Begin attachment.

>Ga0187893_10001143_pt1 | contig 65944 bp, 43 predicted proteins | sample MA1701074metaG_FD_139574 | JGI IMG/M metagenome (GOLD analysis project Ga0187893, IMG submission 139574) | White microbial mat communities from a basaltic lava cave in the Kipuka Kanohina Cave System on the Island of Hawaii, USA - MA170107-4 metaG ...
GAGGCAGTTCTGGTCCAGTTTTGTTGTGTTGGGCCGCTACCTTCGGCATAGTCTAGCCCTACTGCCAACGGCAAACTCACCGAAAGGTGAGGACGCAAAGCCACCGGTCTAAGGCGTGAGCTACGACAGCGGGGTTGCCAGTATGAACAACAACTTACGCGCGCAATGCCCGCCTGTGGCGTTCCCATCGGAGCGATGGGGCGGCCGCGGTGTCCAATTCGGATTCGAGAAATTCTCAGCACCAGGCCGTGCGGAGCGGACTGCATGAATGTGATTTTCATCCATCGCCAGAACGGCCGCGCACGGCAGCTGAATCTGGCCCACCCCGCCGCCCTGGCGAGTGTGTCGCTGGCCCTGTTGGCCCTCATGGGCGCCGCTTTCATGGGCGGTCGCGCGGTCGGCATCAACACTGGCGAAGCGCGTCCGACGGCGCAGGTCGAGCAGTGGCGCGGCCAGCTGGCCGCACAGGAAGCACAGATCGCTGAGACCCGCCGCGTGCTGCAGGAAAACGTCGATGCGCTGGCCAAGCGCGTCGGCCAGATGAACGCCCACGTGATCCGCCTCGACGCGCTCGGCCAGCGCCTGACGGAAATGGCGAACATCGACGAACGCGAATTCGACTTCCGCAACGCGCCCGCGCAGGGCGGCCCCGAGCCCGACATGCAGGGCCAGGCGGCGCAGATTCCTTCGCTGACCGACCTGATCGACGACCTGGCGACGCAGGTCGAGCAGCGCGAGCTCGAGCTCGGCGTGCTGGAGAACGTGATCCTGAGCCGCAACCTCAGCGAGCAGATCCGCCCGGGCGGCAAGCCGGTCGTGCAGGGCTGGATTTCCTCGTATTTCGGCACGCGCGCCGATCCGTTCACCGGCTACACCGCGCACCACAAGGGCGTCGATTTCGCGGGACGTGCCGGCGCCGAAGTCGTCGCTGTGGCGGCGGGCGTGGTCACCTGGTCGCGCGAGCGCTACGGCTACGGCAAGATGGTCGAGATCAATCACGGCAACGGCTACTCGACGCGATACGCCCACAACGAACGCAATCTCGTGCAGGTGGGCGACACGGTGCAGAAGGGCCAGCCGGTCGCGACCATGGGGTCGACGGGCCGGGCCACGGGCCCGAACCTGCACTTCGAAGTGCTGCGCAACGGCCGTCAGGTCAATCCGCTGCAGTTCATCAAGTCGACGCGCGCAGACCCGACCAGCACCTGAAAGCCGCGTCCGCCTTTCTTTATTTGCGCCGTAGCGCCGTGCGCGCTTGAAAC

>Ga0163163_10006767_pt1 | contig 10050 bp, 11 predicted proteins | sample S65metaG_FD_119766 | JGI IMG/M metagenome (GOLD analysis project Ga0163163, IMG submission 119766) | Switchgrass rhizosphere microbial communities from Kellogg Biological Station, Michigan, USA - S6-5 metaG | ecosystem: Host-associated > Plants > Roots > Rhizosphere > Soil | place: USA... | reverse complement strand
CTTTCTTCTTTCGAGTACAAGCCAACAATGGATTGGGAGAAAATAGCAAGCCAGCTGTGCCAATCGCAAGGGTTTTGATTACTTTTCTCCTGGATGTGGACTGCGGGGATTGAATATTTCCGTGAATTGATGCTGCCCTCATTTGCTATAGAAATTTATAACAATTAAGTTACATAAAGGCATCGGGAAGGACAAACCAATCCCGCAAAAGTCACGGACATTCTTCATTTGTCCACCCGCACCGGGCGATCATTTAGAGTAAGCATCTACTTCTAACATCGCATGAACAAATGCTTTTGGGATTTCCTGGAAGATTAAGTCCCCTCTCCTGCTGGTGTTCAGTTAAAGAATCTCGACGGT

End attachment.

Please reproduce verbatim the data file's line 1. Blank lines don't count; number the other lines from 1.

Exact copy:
>Ga0187893_10001143_pt1 | contig 65944 bp, 43 predicted proteins | sample MA1701074metaG_FD_139574 | JGI IMG/M metagenome (GOLD analysis project Ga0187893, IMG submission 139574) | White microbial mat communities from a basaltic lava cave in the Kipuka Kanohina Cave System on the Island of Hawaii, USA - MA170107-4 metaG ...